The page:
Jump to content
Catrin Lewis

C. S. Lewis Quotation On The Fantasy Genre

Recommended Posts

Posted (edited)

Someplace in one of his books, in the preface, I believe, C. S. Lewis defends the writing of Fantasy against those who charged it with being juvenile, unsuitable of time and effort, a corrupter of youth, etc.  He argues that it's actually a higher form of literary art than realism, because the author must come up with whole new worlds and everything in them.  Whereas, writers of realistic fiction can simply refashion the material around them in everyday life.  Lewis especially urges that fantasy novels are better for young people than the run-of-the-mill boarding school stories the kids of his day were being fed, because they encourage them to dream and to expand their imaginations, instead of leaving them enmired in the petty affairs of their ordinary, limited lives.

 

In connection with all this, he discusses the imaginary world of Boxen that he and his brother Warnie made up when they were boys.  Though I won't swear to that.  I may have linked the two myself.


But now I can't remember what book I read this in!  I thought it might be Surprised by Joy, but I checked and couldn't find it there.  Can't find it in The Pilgrim's Regress, either.  

 

Does anyone here know where this comes from?  I want (correctly) to cite this quotation in the Author's Note in the front matter of my novel, but "C. S. Lewis says somewhere that Fantasy is . . . " would be really lame.

 

Any help appreciated.  Thanks.

Edited by Catrin Lewis
  • Like 2

Share this post


Link to post
Share on other sites

Hi, Catrin.  I would suggest googling as much of the quote as you can remember and seeing what you come up with.  It sounds like really good stuff.  Best wishes on your research and writing!

Share this post


Link to post
Share on other sites

I'm thinking you may be thinking of his essay on stealing past watchful dragons.
http://thewardrobedoor.com/2015/02/c-s-lewis-stealing-past-watchful-dragons.html

Quote

 

In his essay “Sometimes Fairy Stories May Say Best What’s to Be Said” (from On Stories: And Other Essays on Literature), C.S. Lewis spoke about how he came to write The Chronicles of Narnia and what that means for those of us looking to communicate the faith today.

Quote

 

Some people seem to think that I began by asking myself how I could say something about Christianity to children; then fixed on the fairy tale as an instrument; then collected information about child-psychology and decided what age-group I’d write for; then drew up a list of basic Christian truths and hammered out “allegories” to embody them. This is pure moonshine. I couldn’t write in that way at all. Everything began with images: a faun carrying an umbrella, a queen on a sledge, a magnificent lion. At first there wasn’t even anything Christian about them; that element pushed itself in of its own accord. It was part of the bubbling.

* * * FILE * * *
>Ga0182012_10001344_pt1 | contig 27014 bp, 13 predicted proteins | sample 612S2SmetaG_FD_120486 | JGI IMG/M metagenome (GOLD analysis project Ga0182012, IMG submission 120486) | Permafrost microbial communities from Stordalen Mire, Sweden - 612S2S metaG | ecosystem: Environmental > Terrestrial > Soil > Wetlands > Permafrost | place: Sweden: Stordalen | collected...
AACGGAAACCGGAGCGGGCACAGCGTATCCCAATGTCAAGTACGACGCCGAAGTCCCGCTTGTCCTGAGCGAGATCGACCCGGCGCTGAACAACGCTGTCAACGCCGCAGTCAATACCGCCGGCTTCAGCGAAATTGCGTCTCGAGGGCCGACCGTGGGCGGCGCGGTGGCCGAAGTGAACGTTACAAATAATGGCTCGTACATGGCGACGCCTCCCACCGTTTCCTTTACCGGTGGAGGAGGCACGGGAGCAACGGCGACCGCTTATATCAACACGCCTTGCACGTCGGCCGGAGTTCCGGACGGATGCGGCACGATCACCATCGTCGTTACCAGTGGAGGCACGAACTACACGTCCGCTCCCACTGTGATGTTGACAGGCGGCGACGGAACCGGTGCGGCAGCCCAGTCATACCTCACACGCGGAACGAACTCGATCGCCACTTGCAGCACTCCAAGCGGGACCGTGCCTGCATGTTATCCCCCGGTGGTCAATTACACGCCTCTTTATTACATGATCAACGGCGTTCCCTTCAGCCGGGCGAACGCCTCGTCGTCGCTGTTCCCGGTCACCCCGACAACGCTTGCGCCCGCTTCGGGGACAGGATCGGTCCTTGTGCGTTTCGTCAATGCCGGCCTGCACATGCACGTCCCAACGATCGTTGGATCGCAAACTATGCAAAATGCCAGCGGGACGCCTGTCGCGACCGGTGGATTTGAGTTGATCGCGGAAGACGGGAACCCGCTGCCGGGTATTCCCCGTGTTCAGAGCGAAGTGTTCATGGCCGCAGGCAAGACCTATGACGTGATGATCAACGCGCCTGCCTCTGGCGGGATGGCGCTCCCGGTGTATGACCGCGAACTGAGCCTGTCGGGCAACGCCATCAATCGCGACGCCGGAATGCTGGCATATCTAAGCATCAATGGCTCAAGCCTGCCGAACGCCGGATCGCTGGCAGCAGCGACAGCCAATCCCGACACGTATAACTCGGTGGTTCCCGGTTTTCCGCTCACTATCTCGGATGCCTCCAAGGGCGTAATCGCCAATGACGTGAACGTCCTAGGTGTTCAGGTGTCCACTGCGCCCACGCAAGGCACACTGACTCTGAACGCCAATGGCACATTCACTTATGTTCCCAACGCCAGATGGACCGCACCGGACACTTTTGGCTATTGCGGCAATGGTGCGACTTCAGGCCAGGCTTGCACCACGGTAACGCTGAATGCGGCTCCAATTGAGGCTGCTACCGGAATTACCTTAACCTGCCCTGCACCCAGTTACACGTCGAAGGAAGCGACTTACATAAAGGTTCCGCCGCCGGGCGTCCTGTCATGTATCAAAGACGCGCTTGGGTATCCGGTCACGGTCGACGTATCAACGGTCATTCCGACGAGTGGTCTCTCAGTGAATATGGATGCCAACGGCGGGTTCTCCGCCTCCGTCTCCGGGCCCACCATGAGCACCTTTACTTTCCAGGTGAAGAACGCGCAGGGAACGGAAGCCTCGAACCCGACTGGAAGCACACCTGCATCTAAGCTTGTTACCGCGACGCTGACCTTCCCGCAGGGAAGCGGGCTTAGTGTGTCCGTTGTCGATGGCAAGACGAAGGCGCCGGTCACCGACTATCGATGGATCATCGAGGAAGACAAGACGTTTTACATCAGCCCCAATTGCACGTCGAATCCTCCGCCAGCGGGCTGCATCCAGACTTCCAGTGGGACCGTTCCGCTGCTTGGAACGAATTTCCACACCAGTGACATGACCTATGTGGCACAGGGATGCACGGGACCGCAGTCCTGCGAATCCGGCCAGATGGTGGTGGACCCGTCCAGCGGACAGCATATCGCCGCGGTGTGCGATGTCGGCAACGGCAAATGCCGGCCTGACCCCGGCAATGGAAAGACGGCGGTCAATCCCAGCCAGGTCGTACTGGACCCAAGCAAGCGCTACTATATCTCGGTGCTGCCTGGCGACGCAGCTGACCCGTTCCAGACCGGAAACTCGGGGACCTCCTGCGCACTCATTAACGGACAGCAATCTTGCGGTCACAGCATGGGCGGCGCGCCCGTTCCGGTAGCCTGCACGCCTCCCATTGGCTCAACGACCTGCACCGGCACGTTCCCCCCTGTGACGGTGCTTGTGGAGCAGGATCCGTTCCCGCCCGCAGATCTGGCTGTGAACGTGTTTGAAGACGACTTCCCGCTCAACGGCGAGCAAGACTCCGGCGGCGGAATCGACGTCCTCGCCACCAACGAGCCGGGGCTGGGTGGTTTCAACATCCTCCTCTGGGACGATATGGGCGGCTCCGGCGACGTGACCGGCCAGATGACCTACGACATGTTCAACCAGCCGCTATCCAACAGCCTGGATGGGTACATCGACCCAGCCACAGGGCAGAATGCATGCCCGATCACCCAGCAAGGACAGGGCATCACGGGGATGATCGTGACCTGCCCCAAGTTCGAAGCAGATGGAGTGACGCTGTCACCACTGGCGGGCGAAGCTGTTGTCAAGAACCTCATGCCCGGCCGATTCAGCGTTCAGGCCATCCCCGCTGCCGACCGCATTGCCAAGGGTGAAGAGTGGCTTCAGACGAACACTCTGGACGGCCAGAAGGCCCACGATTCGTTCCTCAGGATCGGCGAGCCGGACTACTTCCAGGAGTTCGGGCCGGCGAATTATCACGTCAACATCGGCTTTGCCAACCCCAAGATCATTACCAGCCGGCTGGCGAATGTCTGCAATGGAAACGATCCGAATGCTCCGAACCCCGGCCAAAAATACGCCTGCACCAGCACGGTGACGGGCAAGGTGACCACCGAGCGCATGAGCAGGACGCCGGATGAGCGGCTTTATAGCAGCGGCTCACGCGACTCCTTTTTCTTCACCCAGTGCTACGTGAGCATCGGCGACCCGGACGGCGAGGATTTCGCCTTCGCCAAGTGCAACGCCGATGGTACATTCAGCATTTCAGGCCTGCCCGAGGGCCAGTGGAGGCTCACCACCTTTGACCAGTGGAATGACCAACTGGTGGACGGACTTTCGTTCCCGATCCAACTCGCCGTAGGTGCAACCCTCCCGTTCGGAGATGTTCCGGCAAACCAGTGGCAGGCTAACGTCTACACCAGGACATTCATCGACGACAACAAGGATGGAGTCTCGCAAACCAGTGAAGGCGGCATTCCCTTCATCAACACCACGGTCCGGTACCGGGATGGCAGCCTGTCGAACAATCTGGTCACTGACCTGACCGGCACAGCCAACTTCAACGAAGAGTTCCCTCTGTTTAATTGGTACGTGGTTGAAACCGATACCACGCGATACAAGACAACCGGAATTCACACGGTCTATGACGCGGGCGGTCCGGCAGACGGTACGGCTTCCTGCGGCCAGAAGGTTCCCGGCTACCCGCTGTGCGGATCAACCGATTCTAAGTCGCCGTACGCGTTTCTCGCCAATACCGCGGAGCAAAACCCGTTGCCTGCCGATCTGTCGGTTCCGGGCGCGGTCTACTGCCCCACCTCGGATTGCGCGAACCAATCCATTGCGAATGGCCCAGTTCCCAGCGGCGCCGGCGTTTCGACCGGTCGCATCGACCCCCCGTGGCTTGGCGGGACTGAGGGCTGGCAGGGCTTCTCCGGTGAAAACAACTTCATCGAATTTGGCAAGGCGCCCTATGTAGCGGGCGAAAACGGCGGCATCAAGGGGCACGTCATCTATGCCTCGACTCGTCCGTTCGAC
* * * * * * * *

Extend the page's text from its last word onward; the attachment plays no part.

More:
Then came the Form. As these images sorted themselves into events (i.e., became a story) they seemed to demand no love interest and no close psychology. But the Form which excludes these things is the fairy tale. And the moment I thought of that I fell in love with the Form itself: its brevity, its severe restraints on description, its flexible traditionalism, its inflexible hostility to all analysis, digression, reflections and “gas.” I was no enamoured of it. Its very limitations of vocabulary became an attraction; as the hardness of the stone pleases the sculptor or the difficulty of the sonnet delights the sonneteer.

 

On that side (as Author) I wrote fairy tales because Fairy Tale seemed the ideal Form for the stuff I had to say.

Then of course the Man in me began to have his turn. I thought I saw how stories of this kind could steal past a certain inhibition which paralysed much of my own religion in childhood. Why did one find it so hard to feel as one was told one ought to feel about God or about the sufferings of Christ? I thought the chief reason was that one was told one ought to. An obligation to feel can freeze feelings. And reverence itself did harm. The whole subject was associated with lowered voices; almost as if it were something medical. But supposing that by casting all these things into an imaginary world, stripping them of their stained-glass and Sunday school associations, one could make them for the first time appear in their real potency? Could one not thus steal past those watchful dragons? I thought one could.

 

 

image.png.aed9d5644f7891e1e3ded334dc75ff35.png

Share this post


Link to post
Share on other sites
7 minutes ago, carolinamtne said:

Is that what we're trying to do in this forum?

 

It's what I'm trying to do - love and obey God so much that His love and precepts bubbles up through me in my fiction which I write for the outside world (first) and fellow Christians (as occasions warrant).

  • Like 1

Share this post


Link to post
Share on other sites

Create an account or sign in to comment

You need to be a member in order to leave a comment

Create an account

Sign up for a new account in our community. It's easy!

Register a new account

Sign in

Already have an account? Sign in here.

Sign In Now

About Us

ChristianWriters.com is a friendly community of writers, readers, publishers, and other literary professionals who share a love for the written word and salvation through Jesus Christ.

 

Follow us

CW on Facebook

Recent Tweets

×